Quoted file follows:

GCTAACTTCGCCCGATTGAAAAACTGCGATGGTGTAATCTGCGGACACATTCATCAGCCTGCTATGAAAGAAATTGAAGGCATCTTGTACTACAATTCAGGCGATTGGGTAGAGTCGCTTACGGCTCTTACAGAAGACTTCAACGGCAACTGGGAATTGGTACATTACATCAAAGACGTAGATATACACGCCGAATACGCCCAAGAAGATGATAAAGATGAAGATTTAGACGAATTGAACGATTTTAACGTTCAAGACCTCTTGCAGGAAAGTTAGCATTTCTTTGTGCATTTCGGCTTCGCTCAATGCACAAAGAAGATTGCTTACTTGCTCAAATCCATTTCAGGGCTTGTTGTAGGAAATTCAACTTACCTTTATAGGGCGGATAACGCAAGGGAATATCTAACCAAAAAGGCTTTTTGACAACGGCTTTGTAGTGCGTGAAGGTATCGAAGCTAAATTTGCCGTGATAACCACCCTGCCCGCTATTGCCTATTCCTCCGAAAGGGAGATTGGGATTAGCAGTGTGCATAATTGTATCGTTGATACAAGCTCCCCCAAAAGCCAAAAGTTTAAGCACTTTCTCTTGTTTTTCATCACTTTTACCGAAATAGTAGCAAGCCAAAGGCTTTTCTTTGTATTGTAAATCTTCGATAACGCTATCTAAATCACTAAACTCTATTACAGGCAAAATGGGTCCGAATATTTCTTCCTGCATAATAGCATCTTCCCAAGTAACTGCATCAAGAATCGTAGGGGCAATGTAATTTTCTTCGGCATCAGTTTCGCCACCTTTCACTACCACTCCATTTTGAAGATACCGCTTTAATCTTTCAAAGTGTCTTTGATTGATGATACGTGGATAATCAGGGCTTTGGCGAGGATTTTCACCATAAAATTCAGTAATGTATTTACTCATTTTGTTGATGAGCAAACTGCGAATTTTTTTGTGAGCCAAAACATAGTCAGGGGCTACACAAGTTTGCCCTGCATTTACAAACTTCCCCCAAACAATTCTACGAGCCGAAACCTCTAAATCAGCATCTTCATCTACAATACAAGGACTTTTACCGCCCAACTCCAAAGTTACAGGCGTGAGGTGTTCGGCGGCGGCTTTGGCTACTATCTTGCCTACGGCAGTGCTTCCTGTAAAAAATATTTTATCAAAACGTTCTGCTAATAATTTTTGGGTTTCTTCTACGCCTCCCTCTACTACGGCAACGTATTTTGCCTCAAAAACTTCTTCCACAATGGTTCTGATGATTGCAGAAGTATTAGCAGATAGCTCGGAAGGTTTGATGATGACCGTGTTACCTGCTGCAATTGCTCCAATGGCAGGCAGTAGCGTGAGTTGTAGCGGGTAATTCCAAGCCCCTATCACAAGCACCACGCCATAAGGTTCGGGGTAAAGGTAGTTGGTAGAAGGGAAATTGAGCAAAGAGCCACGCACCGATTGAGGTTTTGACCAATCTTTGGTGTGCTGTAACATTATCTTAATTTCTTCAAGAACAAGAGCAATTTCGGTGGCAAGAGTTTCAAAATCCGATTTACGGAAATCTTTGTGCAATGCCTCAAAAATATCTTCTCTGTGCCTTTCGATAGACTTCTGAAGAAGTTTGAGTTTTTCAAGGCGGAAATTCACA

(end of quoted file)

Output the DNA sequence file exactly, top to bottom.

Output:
GCTAACTTCGCCCGATTGAAAAACTGCGATGGTGTAATCTGCGGACACATTCATCAGCCTGCTATGAAAGAAATTGAAGGCATCTTGTACTACAATTCAGGCGATTGGGTAGAGTCGCTTACGGCTCTTACAGAAGACTTCAACGGCAACTGGGAATTGGTACATTACATCAAAGACGTAGATATACACGCCGAATACGCCCAAGAAGATGATAAAGATGAAGATTTAGACGAATTGAACGATTTTAACGTTCAAGACCTCTTGCAGGAAAGTTAGCATTTCTTTGTGCATTTCGGCTTCGCTCAATGCACAAAGAAGATTGCTTACTTGCTCAAATCCATTTCAGGGCTTGTTGTAGGAAATTCAACTTACCTTTATAGGGCGGATAACGCAAGGGAATATCTAACCAAAAAGGCTTTTTGACAACGGCTTTGTAGTGCGTGAAGGTATCGAAGCTAAATTTGCCGTGATAACCACCCTGCCCGCTATTGCCTATTCCTCCGAAAGGGAGATTGGGATTAGCAGTGTGCATAATTGTATCGTTGATACAAGCTCCCCCAAAAGCCAAAAGTTTAAGCACTTTCTCTTGTTTTTCATCACTTTTACCGAAATAGTAGCAAGCCAAAGGCTTTTCTTTGTATTGTAAATCTTCGATAACGCTATCTAAATCACTAAACTCTATTACAGGCAAAATGGGTCCGAATATTTCTTCCTGCATAATAGCATCTTCCCAAGTAACTGCATCAAGAATCGTAGGGGCAATGTAATTTTCTTCGGCATCAGTTTCGCCACCTTTCACTACCACTCCATTTTGAAGATACCGCTTTAATCTTTCAAAGTGTCTTTGATTGATGATACGTGGATAATCAGGGCTTTGGCGAGGATTTTCACCATAAAATTCAGTAATGTATTTACTCATTTTGTTGATGAGCAAACTGCGAATTTTTTTGTGAGCCAAAACATAGTCAGGGGCTACACAAGTTTGCCCTGCATTTACAAACTTCCCCCAAACAATTCTACGAGCCGAAACCTCTAAATCAGCATCTTCATCTACAATACAAGGACTTTTACCGCCCAACTCCAAAGTTACAGGCGTGAGGTGTTCGGCGGCGGCTTTGGCTACTATCTTGCCTACGGCAGTGCTTCCTGTAAAAAATATTTTATCAAAACGTTCTGCTAATAATTTTTGGGTTTCTTCTACGCCTCCCTCTACTACGGCAACGTATTTTGCCTCAAAAACTTCTTCCACAATGGTTCTGATGATTGCAGAAGTATTAGCAGATAGCTCGGAAGGTTTGATGATGACCGTGTTACCTGCTGCAATTGCTCCAATGGCAGGCAGTAGCGTGAGTTGTAGCGGGTAATTCCAAGCCCCTATCACAAGCACCACGCCATAAGGTTCGGGGTAAAGGTAGTTGGTAGAAGGGAAATTGAGCAAAGAGCCACGCACCGATTGAGGTTTTGACCAATCTTTGGTGTGCTGTAACATTATCTTAATTTCTTCAAGAACAAGAGCAATTTCGGTGGCAAGAGTTTCAAAATCCGATTTACGGAAATCTTTGTGCAATGCCTCAAAAATATCTTCTCTGTGCCTTTCGATAGACTTCTGAAGAAGTTTGAGTTTTTCAAGGCGGAAATTCACA